Shades of My Mother in the Basement

I have written about Aylin Green before, and am a fan of her work, so I feel bad about getting around to this blog post on the last day of her exhibit Lovers and Other Strangers at the Fleetwing Gallery in Lambertville. The good news is, she’ll be teaching a four-session mixed media art class at the Fleetwing Gallery in February and March.

I took an altered book workshop with her at Grounds For Sculpture about a year ago, and she brings wonderful materials to work with, including women’s clothing patterns from the 1970s.

These patterns, and the way she uses them in her mixed media works, resonate with me because it brings me back to my childhood in Brooklyn. My mother, who studied at FIT, was a clothing and handbag designer, dressmaker and interior decorator, as well as an artist. She would spend long days down in our basement, surrounded by sewing machines, a dressmaker’s form, and cabinets and closets full of fabric and spools of thread, crafting her work. The complete opposite of me, my mother is extraordinarily neat, and cuts and stitches and draws everything perfectly. Even in her cooking, everything is neat and careful and accurate.

My mother excelled in art as a student, and was sent to a special high school for art where she received rudimentary training. She always drew and painted and worked in pastel with extreme accuracy, often copying the works of Renoir and Degas, Monet and Manet, her favorites. She has little interest in contemporary art.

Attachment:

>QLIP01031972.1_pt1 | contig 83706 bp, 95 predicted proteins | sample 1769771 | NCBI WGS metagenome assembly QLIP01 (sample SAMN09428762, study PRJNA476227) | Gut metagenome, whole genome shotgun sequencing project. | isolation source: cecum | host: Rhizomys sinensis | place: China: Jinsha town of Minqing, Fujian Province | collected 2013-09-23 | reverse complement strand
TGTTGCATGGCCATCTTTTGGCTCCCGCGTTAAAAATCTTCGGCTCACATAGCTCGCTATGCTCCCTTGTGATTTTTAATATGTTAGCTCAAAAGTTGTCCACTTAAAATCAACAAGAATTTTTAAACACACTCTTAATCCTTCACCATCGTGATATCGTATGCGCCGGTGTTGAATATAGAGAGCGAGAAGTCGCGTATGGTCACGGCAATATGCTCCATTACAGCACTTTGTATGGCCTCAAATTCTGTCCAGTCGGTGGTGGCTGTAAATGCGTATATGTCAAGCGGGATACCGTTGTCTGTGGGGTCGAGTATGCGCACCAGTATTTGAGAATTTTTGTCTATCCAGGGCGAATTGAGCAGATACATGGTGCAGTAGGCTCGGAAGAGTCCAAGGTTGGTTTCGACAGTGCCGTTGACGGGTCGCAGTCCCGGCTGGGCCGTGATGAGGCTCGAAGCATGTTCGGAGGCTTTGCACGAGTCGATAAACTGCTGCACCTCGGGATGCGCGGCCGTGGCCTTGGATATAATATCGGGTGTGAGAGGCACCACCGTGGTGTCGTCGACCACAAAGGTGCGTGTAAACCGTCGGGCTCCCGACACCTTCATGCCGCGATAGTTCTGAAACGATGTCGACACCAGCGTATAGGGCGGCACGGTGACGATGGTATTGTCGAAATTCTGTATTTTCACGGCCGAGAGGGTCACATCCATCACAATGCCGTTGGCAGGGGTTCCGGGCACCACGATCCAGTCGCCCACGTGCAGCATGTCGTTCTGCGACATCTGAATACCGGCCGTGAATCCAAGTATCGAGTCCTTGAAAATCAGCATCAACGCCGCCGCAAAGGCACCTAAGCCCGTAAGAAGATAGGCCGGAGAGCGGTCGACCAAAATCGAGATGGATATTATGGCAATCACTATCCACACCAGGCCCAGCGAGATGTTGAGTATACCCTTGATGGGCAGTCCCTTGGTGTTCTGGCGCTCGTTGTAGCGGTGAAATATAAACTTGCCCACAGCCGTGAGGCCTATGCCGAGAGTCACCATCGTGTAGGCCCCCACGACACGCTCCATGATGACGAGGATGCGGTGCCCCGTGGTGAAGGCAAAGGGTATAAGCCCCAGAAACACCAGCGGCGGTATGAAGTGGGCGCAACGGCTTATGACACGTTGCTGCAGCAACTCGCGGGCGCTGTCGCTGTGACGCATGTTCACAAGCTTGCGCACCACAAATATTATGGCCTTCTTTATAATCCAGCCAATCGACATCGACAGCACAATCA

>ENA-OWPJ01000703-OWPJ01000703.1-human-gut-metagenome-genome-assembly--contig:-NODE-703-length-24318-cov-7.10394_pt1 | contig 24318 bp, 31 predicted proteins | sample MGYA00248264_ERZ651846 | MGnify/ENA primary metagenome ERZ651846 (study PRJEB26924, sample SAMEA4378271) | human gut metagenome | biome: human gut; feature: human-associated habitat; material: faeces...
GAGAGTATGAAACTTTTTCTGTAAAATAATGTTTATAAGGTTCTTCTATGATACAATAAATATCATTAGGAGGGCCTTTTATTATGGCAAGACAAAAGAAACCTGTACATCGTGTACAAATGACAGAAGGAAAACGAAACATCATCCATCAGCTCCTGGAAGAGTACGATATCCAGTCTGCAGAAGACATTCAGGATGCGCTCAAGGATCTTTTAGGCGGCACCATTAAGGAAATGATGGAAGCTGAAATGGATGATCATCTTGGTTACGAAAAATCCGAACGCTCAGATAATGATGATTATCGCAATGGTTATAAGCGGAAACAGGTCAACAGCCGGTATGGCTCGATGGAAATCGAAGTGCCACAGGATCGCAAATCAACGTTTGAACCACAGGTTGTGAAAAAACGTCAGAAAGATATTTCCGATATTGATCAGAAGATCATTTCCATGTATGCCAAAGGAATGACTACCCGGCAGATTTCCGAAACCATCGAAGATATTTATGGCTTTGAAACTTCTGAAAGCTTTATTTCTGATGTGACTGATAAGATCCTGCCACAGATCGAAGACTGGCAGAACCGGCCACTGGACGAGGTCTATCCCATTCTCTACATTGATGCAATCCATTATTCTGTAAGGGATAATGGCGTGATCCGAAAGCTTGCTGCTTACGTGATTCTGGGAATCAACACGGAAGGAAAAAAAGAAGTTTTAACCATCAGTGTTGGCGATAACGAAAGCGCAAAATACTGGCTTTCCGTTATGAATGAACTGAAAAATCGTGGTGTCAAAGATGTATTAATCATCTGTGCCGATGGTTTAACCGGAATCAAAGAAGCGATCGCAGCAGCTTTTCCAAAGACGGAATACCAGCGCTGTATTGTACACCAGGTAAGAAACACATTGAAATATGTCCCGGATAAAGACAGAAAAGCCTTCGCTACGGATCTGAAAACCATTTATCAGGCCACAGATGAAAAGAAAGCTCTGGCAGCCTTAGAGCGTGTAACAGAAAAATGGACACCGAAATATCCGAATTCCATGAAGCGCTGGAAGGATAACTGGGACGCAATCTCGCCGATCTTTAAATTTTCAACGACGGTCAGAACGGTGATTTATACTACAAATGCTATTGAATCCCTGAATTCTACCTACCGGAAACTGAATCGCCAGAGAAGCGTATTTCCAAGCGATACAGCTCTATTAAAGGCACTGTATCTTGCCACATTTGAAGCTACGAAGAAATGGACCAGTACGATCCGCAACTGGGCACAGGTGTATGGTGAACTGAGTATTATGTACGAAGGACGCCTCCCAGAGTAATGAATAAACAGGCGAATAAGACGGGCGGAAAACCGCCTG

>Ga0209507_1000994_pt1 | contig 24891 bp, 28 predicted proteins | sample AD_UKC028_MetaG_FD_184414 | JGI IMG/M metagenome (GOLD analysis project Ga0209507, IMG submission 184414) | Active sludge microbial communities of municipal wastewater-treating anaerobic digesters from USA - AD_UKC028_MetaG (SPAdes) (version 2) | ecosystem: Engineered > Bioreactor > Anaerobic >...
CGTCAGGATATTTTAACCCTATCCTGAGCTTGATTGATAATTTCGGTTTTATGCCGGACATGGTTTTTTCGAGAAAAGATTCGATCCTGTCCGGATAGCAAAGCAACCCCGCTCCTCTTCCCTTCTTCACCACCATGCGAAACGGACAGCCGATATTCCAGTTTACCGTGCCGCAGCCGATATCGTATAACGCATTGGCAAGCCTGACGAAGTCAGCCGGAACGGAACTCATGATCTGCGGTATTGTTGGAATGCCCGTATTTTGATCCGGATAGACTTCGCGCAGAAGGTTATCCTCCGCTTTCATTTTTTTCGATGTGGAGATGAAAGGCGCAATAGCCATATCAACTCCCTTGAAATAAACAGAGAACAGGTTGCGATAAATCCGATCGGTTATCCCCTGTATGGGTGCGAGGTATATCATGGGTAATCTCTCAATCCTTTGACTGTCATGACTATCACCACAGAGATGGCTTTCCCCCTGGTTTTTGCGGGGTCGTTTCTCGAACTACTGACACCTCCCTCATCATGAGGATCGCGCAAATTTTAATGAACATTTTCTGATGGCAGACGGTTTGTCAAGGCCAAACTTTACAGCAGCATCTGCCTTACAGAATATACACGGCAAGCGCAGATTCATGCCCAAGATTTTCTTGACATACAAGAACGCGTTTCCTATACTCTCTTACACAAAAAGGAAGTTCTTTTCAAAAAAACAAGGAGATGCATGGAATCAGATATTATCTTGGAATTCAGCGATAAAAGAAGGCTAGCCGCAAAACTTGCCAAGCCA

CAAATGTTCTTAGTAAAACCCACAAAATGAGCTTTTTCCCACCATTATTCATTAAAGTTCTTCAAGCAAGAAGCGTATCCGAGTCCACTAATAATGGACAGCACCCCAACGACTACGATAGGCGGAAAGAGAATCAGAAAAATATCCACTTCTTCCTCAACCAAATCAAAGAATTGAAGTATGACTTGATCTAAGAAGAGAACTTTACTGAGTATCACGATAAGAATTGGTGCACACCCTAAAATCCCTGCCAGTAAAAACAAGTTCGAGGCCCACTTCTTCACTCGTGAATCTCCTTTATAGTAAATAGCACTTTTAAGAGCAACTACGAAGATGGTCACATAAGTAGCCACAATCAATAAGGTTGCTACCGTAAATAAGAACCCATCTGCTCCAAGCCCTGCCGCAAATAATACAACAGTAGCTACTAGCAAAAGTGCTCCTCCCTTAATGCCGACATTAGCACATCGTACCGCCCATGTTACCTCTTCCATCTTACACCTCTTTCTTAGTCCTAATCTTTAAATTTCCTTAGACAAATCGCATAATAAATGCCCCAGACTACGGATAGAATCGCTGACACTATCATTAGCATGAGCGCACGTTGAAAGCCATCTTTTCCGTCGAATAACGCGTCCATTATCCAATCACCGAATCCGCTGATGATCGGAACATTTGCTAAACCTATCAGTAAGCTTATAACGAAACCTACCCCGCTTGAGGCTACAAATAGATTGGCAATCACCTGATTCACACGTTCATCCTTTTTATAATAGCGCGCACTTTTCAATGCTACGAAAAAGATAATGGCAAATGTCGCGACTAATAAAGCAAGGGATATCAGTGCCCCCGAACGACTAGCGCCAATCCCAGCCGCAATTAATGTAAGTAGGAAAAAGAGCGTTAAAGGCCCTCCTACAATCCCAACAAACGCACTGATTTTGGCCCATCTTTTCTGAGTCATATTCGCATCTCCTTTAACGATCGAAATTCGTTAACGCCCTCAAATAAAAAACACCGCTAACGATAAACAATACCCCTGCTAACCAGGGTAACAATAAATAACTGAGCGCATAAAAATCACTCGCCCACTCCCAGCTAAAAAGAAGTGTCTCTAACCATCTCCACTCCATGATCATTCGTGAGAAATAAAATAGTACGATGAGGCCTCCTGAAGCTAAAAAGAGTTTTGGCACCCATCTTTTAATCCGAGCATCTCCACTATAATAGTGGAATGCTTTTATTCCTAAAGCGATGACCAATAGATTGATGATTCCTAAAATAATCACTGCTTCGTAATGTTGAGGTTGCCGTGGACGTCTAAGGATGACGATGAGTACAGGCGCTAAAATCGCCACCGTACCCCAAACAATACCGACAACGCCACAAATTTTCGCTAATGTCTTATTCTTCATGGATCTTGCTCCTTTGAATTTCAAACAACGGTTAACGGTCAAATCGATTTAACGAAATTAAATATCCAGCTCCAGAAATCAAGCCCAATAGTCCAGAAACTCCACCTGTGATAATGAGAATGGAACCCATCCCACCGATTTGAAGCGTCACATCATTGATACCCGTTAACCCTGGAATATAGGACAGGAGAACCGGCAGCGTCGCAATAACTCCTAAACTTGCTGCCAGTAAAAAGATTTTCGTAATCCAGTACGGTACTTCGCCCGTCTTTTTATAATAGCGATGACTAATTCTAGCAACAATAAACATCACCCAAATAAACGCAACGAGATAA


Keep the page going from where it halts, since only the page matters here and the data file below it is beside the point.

Although my parents sold the Brooklyn house decades ago, our basement there was a wonderland. In addition to my mother’s workshop — it included the laundry room as well, because that, too, was part of her work — there was a large playroom with knotty pine paneling, linoleum flooring and a copper false fireplace where we celebrated Jewish Christmas. There was a bar, as was de rigeur in any 1950s-style basement, and my brother and I would turn the barstools on their side and ride them as cars.

My father built all of this, and the third room was his workshop. He, too, was extraordinarily neat and organized, and all the tools hung from a space on the pegboard that had been outlined in magic marker. He had a bench and a vice, and I remembering borrowing his vice to file the peach pits I would turn into rings. Remember peach pit rings?

At the very end of his workshop was the projection room, where, from a 16mm Bell and Howell projector, he screened the likes of Disney’s Our Mr. Sun.

So this is what Aylin Green‘s art does for me; see it, take her workshop, and let me know what it evokes for you!

Here’s what Aylin writes:
“I think it is interesting that the sewing patterns can evoke such particular memories. That is one of the amazing properties of working with “found” materials.

“What is also interesting is how they evoke a sense of time past. For me, this particular body of work is an exploration of personality and relationships and the way they are affected (or not) by time. Looking at the imagery, the clothing and accessories give the sense that the people came from a certain time period – 40’s, 50’s, 60’s, but the feelings and interactions among people do not change much. The patterns become the environment that they are both a part of, and need to navigate.

“The classes are set for Feb 19, March 5, and March 19 from 10 am – 1pm and are only $120 for all 3 plus materials. Registrations can be made by emailing me. There are only 4 spots left.”

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